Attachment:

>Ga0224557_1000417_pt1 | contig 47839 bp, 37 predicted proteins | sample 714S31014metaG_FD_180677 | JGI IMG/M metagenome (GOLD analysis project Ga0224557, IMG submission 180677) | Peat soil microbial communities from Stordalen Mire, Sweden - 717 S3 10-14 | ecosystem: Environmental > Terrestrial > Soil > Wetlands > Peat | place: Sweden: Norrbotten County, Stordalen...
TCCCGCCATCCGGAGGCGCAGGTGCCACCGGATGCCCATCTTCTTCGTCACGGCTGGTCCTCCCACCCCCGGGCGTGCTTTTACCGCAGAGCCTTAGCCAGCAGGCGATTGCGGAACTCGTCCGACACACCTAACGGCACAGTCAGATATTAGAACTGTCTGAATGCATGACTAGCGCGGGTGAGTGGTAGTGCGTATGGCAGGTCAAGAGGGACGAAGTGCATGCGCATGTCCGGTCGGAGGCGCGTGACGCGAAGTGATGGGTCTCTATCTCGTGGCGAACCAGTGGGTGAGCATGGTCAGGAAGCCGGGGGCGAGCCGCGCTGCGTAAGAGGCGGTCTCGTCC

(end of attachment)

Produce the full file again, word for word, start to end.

>Ga0224557_1000417_pt1 | contig 47839 bp, 37 predicted proteins | sample 714S31014metaG_FD_180677 | JGI IMG/M metagenome (GOLD analysis project Ga0224557, IMG submission 180677) | Peat soil microbial communities from Stordalen Mire, Sweden - 717 S3 10-14 | ecosystem: Environmental > Terrestrial > Soil > Wetlands > Peat | place: Sweden: Norrbotten County, Stordalen...
TCCCGCCATCCGGAGGCGCAGGTGCCACCGGATGCCCATCTTCTTCGTCACGGCTGGTCCTCCCACCCCCGGGCGTGCTTTTACCGCAGAGCCTTAGCCAGCAGGCGATTGCGGAACTCGTCCGACACACCTAACGGCACAGTCAGATATTAGAACTGTCTGAATGCATGACTAGCGCGGGTGAGTGGTAGTGCGTATGGCAGGTCAAGAGGGACGAAGTGCATGCGCATGTCCGGTCGGAGGCGCGTGACGCGAAGTGATGGGTCTCTATCTCGTGGCGAACCAGTGGGTGAGCATGGTCAGGAAGCCGGGGGCGAGCCGCGCTGCGTAAGAGGCGGTCTCGTCC